August 16, 2013 | 1
This week on Picks: mother’s experiences before birth affect offspring, psychology IS a science, near-death cognitive experiences, the weird case of antidepressants, inside the mind of a killer whale.
Organisms respond to their environment in a variety of ways, and natural selection operates by preserving the variations best suited to surviving and reproducing in a particular environment. In some cases, however, the environment itself acts to shape the next generation. One example is the fall field cricket (Gryllus pennsylvanicus); in 2010, a pair of researchers at Indiana State University showed that young G. pennsylvanicus develop differently depending on whether or not their mother was exposed to predation.
Psychology’s brilliant, beautiful, scientific messiness by Melanie Tannenbaum
Today, sitting down to my Twitter feed, I saw a new link to Dr. Alex Berezow’s old piece on why psychology cannot call itself a science. The piece itself is over a year old, but seeing it linked again today brought up old, angry feelings that I never had the chance to publicly address when the editorial was first published. Others, like Dave Nussbaum, have already done a good job of dismantling the critiques in this article [...]
Can neuroscience shed light on one of life’s biggest mysteries – death? In a new study just published in PNAS, researchers observed a surge of brain activity just moments before death. This raises the fascinating possibility that they have identified the neural basis for near death experiences.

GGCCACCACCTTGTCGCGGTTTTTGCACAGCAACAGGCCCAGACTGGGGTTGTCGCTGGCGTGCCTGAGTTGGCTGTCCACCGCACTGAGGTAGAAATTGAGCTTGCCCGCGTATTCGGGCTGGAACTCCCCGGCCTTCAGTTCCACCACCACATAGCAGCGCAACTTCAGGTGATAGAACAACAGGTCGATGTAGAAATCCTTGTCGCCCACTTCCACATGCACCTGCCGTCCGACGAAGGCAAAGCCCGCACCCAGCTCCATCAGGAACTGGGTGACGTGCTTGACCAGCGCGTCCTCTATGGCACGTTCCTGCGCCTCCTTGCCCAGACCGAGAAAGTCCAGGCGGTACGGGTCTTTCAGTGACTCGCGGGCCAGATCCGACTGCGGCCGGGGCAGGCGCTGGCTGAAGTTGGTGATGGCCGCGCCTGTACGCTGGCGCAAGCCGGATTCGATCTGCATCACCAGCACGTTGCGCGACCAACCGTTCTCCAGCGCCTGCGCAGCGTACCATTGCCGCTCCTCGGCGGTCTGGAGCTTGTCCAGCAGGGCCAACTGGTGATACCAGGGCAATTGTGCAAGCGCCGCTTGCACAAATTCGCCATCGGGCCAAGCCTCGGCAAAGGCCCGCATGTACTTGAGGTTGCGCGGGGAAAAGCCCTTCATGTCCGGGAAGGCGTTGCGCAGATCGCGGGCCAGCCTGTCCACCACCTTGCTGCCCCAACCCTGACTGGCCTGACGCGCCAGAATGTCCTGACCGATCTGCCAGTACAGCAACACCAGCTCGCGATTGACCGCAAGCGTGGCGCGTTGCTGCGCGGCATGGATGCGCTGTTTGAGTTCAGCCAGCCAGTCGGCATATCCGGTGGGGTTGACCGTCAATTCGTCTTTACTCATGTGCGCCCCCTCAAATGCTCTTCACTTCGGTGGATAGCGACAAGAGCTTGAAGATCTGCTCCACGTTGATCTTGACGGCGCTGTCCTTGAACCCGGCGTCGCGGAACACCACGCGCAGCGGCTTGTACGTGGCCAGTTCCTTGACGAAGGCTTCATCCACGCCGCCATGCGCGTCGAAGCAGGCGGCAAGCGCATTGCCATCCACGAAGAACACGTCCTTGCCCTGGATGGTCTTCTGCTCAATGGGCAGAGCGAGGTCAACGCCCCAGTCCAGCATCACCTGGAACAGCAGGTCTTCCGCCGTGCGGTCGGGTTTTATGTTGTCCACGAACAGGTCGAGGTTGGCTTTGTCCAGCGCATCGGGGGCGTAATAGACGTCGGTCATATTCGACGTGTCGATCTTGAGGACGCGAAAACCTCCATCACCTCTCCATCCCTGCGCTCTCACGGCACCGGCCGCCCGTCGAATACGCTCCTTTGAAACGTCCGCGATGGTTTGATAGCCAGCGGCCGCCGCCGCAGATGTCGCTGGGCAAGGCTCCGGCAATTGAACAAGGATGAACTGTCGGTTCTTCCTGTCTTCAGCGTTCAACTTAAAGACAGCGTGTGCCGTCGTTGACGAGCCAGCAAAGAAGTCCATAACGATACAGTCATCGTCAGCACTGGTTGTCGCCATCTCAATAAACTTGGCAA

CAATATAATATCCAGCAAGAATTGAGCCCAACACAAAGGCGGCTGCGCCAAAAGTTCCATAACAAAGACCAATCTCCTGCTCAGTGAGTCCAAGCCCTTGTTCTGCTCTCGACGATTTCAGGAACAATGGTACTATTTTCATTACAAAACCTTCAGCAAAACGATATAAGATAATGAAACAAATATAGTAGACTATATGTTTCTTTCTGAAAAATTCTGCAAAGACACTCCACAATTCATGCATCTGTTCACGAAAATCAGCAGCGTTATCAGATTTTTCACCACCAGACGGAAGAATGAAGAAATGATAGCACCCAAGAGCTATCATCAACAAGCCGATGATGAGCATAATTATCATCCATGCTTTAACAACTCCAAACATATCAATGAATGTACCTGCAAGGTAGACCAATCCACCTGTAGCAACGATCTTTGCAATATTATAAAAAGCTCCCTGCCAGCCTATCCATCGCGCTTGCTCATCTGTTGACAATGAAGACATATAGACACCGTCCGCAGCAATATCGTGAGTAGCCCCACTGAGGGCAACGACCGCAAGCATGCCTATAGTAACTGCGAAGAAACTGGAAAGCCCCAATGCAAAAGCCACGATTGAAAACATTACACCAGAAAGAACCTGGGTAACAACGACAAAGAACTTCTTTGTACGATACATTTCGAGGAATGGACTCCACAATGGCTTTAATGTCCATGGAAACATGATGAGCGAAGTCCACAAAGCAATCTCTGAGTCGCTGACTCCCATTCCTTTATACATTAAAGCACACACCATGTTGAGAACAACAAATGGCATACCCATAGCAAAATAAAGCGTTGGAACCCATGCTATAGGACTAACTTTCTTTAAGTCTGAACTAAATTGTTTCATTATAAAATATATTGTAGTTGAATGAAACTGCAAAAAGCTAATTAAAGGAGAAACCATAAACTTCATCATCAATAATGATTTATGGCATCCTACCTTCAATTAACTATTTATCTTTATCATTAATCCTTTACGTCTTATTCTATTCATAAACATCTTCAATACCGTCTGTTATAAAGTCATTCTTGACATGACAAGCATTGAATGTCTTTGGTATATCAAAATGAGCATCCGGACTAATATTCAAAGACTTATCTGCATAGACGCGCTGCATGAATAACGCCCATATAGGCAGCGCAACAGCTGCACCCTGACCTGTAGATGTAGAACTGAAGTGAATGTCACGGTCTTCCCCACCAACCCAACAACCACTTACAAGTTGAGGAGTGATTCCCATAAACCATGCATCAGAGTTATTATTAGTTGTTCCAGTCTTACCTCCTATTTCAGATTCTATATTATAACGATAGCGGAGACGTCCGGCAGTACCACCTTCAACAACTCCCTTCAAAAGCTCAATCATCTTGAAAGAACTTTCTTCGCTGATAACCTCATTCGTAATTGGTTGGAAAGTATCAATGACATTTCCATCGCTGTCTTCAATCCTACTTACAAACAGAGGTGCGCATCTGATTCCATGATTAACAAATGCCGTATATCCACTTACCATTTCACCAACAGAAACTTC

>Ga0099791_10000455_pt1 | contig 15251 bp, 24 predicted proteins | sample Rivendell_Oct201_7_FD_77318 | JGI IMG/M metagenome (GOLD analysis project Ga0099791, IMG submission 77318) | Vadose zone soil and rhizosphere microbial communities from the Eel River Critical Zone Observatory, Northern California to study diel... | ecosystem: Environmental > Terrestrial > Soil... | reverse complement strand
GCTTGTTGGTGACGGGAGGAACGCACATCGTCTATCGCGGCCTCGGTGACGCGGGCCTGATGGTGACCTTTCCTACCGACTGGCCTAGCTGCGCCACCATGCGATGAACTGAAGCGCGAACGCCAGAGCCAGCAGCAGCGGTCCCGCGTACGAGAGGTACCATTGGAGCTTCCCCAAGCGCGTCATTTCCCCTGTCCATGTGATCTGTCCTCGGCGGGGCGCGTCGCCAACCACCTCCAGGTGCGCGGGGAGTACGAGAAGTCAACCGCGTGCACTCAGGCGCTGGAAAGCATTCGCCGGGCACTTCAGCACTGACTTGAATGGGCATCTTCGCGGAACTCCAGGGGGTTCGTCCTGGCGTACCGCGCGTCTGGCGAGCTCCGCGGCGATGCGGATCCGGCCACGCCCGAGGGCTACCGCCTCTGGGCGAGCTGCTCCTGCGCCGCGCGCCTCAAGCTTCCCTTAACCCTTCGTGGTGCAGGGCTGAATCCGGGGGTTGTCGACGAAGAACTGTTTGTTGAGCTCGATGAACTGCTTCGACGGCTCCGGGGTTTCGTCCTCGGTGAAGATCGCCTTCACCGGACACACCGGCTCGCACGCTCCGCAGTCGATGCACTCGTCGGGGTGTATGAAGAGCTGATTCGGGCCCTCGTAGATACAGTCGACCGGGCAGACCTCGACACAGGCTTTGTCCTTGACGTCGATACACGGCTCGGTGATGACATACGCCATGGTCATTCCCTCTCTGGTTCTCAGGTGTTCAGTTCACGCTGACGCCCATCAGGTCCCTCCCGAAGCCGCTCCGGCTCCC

We don’t know if antidepressants work, so stop bashing them by Pete Etchells
Lately, it seems as if everyone is anti-antidepressants. In a recent CiF article, Giles Fraser bemoaned the apparent need to treat anything vaguely resembling unhappiness with a pill. Just a week earlier, Will Self launched a scathing attack on psychiatry along similar lines.
Scientists make ‘impossible material’ … by accident by Andrew Bissette
Researchers in Uppsala, Sweden accidentally left a reaction running over the weekend and ended up resolving a century-old chemistry problem. Their work has led to the development of a new material, dubbed Upsalite, with remarkable water-binding properties. Upsalite promises to find applications in everything from humidity control at home to chemical manufacturing in industry.
The Case of the Heterodox Fox: Bergmann’s Rule North and South of the Equator by Anne-Marie Hodge
Ecology is a mind-bogglingly complex field. As such, ecologists make few “rules”–they’re more like “tentative tenets.” Nature presents an exception for nearly everything, so even “rules” are often framed less as absolute laws and more as hypotheses to continue testing.
Hide and Seek by Tania Browne
Systematic reviews and meta-analyses are all very well as long as you have all the relevant information to compile them. But what if you don’t? What if some trials, or even just some data from particular trials, is missing?
Inside the mind of a killer whale: A Q+A with the neuroscientist from ‘Blackfish’ by Aviva Hope Rutkin
Two weeks ago, I saw ‘Blackfish’, the fascinating new documentary about killer whales in captivity. Here’s the trailer. I enjoyed the movie, but it left me with questions. A lot of questions. Neuroscience questions. What makes whales different from other animals? How do whales perceive humans? What did the filmmakers mean when they said that killer whales have a wide range of emotions? How smart are these animals, really? So I called up Lori Marino, a neuroscientist prominently featured in ‘Blackfish’, and asked her to satiate my curiosity.
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